Here’s the skinny on vitamin B12 and food fortification – spoiler, it has nothing to do with forts!”
Ah yes, B12, the vegan nemesis – apparently…
New scaremongering tactics by the Agriculture and Horticulture Development Board (AHDB) about B12 is causing unnecessary concern that without animal derived B12 (ie eating animals) you will suffer acne, loss of energy, weak nails, and basically become a bloated, gassy mess. Fortunately, there are plenty of alternative ways to get B12 into your diet that don’t involve industrialised farming. Here’s the skinny on vitamin B12…
B12 is one of 13 ‘essential vitamins’ our bodies need to function correctly. The 13 essential vitamins we need are vitamins A, C, D, E, K and the B vitamins: thiamine (B1), riboflavin (B2), niacin (B3), pantothenic acid (B5), pyroxidine (B6), biotin (B7), folate (B9) and cobalamin (B12).
The four fat-soluble vitamins – A, D, E, and K – are stored in the body’s fatty tissues. The other nine vitamins are water-soluble and therefore must be replenished regularly because they are removed from the body in your urine. Vitamin B12 is the only water-soluble vitamin that is stored in the liver, and can be stored for up to four years.
The body requires B12 for metabolism, maintenance of the nervous system and production of red blood cells. It appears naturally in meat, poultry, fish, eggs, dairy products and fortified prepared foods (foods that have nutrients added that don’t naturally occur in the food – cereal, yogurts, and milk). Symptoms of a B12 deficiency include tingling, numbness, weakness, imbalance and anaemia.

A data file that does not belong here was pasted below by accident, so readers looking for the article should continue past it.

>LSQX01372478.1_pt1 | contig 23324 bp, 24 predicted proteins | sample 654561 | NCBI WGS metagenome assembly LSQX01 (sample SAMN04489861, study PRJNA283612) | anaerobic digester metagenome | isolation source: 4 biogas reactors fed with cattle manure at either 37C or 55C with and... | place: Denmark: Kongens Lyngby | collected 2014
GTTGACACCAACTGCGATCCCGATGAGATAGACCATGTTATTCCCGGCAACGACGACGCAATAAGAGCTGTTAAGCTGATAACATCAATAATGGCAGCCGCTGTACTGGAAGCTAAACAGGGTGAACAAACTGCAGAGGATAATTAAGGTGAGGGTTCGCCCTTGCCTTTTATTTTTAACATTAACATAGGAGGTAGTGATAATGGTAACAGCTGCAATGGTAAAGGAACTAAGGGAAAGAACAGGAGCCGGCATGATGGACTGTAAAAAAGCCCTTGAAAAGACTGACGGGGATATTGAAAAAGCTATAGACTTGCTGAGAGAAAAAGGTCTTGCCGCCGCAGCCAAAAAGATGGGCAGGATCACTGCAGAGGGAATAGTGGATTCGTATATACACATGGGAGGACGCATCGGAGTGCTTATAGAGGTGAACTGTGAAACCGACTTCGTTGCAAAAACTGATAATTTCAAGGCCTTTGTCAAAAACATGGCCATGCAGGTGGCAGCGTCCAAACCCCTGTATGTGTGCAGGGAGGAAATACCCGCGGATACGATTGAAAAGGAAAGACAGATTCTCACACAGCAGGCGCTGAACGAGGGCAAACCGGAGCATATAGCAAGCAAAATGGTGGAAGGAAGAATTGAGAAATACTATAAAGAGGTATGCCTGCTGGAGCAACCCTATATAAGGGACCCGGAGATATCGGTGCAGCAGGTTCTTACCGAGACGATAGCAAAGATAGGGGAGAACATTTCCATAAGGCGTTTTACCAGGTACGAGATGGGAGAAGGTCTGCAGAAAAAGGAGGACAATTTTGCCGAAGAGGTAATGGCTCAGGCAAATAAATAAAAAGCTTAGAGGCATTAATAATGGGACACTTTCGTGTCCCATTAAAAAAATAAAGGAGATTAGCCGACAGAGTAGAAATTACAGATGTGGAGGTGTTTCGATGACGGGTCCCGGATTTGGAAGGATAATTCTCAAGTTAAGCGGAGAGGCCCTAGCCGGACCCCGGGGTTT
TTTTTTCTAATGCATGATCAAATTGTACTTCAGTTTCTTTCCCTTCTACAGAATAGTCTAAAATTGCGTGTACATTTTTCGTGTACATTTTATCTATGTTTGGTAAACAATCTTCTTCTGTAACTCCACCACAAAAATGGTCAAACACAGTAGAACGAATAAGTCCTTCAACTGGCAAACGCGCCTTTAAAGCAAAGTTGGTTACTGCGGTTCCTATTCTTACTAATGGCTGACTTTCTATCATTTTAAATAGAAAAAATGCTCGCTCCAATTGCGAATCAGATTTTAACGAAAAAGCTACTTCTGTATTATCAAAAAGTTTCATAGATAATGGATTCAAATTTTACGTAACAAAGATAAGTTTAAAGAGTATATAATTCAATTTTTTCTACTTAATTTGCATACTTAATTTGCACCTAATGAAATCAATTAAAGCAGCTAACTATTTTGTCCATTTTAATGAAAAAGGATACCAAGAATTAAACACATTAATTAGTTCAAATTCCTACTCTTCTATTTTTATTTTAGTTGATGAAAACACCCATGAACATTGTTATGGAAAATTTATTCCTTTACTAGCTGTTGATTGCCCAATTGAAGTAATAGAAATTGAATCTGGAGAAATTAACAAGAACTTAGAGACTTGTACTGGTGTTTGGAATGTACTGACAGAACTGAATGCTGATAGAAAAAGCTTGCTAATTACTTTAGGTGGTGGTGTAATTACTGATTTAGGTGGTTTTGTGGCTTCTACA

According to the NHS, the daily recommended requirement of B12 is 1-2 micrograms (mg) a day. Those following a plant-based diet only get B12 through fortified food or supplementation. Fortunately, to avoid supplementation there are a growing number of B12 fortified foods widely available. However, it may still be wise to take a supplement to guarantee enough B12 is consumed.
Here’s a list of foods I regularly eat which are fortified with B12:
- Engevita (nutritional yeast) – 2.2 μg (mg) per 5g serving
- Marmite – 1.2 0.5 μg (mg) per 8g serving
- alpro oat (milk) – 0.38 μg (mg) per 100g
- alpro plain (yogurt) – 0.38 μg (mg) per 100g
- Violife (cheese) slices – 0.5 μg (mg) per 20g slice
- Pure sunflower (spread) – 0.5 μg (mg) per 10g serving
Generally speaking, fortified foods can be found in the following product categories:
- non-dairy milk
- meat substitutes
- breakfast cereals
- nutritional yeast
- vegan spreads
Fortified foods are those that have nutrients added to them that don’t naturally occur in the food. The fortification of food started back in the 1920’s to improve intake of vitamins and minerals. These foods are meant to improve nutrition and add health benefits. You may have seen that milk is often fortified with vitamin D, and calcium may be added to cereals.
Nutritional yeast is another fortified food, but what the hell is it, I hear you quaff into your coffee (which btw isn’t fortified). It’s a dried yeast known as Saccharomyces cerevisiae (bear with me) – it’s the same type of yeast that’s used to bake bread and brew beer (see, not so bad). It’s much more appetising than it sounds, promise, and adds a creamy, cheesy flavour to dishes which is helpful when you don’t eat cheese. Along with B12 it serves-up the rest of the B-Vitamin family as well folic acid and zinc. It comes as flakes, granules or powder and can be found in the spice section, or bulk bins of health food stores. Really versatile, I like to:
- sprinkle it on popcorn
- add to vegan cheese sauces and vegan cheese
- mix into mashed potatoes
- mix with spices and a tiny bit of water for scrambled tofu
- stir into soup
- add to pasta dishes
- put it on salads
Would love to know how you guys are using nutritional yeast in your recipes…